Arthur M Mercurio PhD
|Institution||University of Massachusetts Medical School|
|Department||Molecular, Cell and Cancer Biology|
|Address||University of Massachusetts Medical School|
364 Plantation Street, LRB
Worcester MA 01605
|Institution||UMMS - Programs, Centers and Institutes|
|Department||Bioinformatics and Integrative Biology|
Arthur Mercurio received his B.S. in Biochemistry from Rutgers University in 1975 and a Ph.D. in Cell Biology from Columbia University in 1981. He was a Postdoctoral Fellow in the Center for Cancer Research at M.I.T. from 1981-1985. In 1986, he joined the faculty at Harvard Medical School and the Beth Israel Deaconess Medical Center. He was the Director of the Division of Cancer Biology and Angiogenesis at BIDMC until 2005 when he became Vice Chairman of the Department of Cancer Biology at the University of Massachusetts Medical School and Interim Chair in 2010. Dr. Mercurio is a recipient of the American Cancer Society Junior Faculty and Faculty Research Awards, and he was an Honorary Professor at the University of Copenhagen.
TRANSLATIONAL CANCER CELL BIOLOGY
We are interested in the initiation and progression of epithelial-derived tumors (carcinomas), especially aggressive, poorly differentiated tumors. Our research projects emphasize molecular cell biology but they derive from the analysis and clinical behavior of carcinomas. Our goal is to identify mechanisms that account for the loss of differentiation and the highly aggressive behavior of these tumors, and to exploit these mechanisms to improve prognosis and therapy. Ongoing projects in the lab include studies on:
Regulation and Function of Integrins
The lab has a long-standing interest in the a6 integrins (a6ß1 and a6ß4). These integrins have pivotal roles in the biology of carcinomas as demonstrated by our work and that of others. The a6ß1 integrin (CD49f) is an established marker for many populations of tumor stem/initiating cells including those present in breast and prostate carcinomas and it is essential for the function of these cells. Current studies on a6ß1 involve its regulation by Neuropilin-2 and VEGF signaling (see below) and elucidating the mechanism by which it contributes to the function of tumor stem/initiating cells. We are continuing our studies on the integrin a6ß4 (referred to as ‘ß4 integrin’) in this context. The primary function of this integrin, which is expressed on the basal surface of most epithelia, is to anchor the epithelium to laminins in the basement membrane and maintain epithelial integrity. Our lab pioneered studies that established that this integrin also plays a significant role in functions associated with carcinoma progression, including migration, invasion and survival, and that it is often expressed in poorly differentiated carcinomas. What has emerged from these studies is the premise that the ß4 integrin plays a dominant role in progression through its ability to influence other receptors and key signaling pathways. Given these findings and their implications, current projects are assessing mechanisms that regulate ß4 integrin gene expression in human cancers, the role of specific microRNAs in regulating ß4 integrin function and signaling and the contribution of ß4 integrin to epithelial biology and carcinoma progression using mouse models of specific carcinomas.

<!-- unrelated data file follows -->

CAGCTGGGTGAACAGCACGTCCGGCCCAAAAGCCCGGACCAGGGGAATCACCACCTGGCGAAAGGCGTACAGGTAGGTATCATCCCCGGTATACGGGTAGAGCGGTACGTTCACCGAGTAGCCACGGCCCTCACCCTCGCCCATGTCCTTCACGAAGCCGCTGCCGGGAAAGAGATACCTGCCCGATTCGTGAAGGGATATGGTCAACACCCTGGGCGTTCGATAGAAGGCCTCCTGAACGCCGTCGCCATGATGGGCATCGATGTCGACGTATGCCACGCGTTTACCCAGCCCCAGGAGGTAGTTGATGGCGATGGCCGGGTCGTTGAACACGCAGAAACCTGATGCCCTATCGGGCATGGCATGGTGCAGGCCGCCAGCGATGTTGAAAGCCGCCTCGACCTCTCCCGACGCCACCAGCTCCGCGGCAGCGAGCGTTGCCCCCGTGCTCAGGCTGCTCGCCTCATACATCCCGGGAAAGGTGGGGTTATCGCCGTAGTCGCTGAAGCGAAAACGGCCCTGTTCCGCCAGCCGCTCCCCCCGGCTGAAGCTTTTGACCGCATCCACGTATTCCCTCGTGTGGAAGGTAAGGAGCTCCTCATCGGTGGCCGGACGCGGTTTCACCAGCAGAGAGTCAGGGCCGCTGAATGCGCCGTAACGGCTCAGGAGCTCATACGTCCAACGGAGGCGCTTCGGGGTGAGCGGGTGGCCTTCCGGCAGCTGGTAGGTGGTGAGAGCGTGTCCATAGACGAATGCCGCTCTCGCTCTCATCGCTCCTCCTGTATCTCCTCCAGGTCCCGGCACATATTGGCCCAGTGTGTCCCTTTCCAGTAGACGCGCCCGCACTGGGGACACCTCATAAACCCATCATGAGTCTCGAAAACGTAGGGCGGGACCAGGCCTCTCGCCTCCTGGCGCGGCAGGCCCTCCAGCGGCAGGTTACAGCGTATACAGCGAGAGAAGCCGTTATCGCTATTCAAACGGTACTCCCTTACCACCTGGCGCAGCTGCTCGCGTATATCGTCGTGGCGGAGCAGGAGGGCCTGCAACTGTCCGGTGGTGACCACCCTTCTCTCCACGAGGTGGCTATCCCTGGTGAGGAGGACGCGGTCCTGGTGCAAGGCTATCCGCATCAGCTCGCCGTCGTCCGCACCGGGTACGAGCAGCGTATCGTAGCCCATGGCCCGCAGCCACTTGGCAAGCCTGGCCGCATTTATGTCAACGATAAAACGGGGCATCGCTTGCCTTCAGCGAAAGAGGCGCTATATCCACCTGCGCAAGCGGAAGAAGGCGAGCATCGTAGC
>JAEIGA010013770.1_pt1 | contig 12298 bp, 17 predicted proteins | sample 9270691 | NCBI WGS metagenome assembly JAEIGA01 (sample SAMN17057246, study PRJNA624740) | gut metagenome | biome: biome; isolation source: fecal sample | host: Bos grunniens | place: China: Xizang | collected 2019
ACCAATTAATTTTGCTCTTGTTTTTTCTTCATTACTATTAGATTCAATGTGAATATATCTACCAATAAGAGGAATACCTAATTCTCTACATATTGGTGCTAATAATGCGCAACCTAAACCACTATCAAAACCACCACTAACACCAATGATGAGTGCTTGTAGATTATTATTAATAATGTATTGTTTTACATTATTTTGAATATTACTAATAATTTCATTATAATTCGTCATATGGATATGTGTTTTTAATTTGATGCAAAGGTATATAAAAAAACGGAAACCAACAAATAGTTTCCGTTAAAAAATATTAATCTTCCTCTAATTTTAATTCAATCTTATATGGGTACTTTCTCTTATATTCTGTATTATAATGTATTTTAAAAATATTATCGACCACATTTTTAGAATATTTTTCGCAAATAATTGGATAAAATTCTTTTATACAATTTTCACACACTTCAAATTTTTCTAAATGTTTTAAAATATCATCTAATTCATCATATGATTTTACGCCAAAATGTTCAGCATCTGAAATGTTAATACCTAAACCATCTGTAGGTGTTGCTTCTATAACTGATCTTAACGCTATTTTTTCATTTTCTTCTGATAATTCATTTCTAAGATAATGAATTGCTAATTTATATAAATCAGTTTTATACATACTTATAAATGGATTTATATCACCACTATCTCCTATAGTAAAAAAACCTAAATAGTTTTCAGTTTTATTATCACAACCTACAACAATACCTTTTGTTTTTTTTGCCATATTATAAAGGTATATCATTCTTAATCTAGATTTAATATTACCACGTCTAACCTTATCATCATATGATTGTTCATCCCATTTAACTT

VEGF Function and Signaling in Carcinoma Cells
This project is based on the hypothesis that VEGF receptors expressed on carcinoma cells mediate VEGF signaling and that VEGF signaling in epithelial cells contributes to tumor initiation. This hypothesis challenges the notion that the function of VEGF in cancer is limited to angiogenesis and that therapeutic approaches based on the inhibition of VEGF and its receptors target only angiogenesis. We are most interested in a specific class of VEGF receptors termed the neuropilins (NRPs). NRP1 and NRP2 were identified initially as neuronal receptors for semaphorins, but they also function as VEGF receptors on tumor cells. We are particularly interested in NRP2 because our recent findings indicate that its contribution to breast tumorigenesis is significant. NRP2 expression correlates with progression and poor outcome in women with breast cancer, and its expression is associated with aggressive, triple-negative breast cancers. Moreover, our data indicate that NRP2 expression is induced by oncogenic stimuli that promote mammary tumor formation and they suggest that it has a causal role in tumorigenesis. We also discovered that NRP2 is highly enriched in tumor-initiating cells isolated from triple-negative tumors and that it can regulate the function of the a6ß1 integrin (CD49f), a marker of tumor-initiating cells. An important implication of our findings is that NRP2 is a prime target for therapeutic intervention, a highly feasible possibility because function-blocking antibodies are available for clinical trials. This issue is timely because the FDA has recommended discontinuing the use of Avastin (bevacizumab) for treating breast cancer because it has not been shown to be effective. Bevacizumab, however, does not inhibit the VEGF/NRP2 interaction, strengthening the rationale for targeting NRP2 directly. Based on existing data, we postulate that VEGF/NRP2 signaling cooperates with oncogenic stimuli to drive the formation of breast cancers by promoting the functions of tumor-initiating cells, especially the function and signaling properties of the a6ß1 integrin.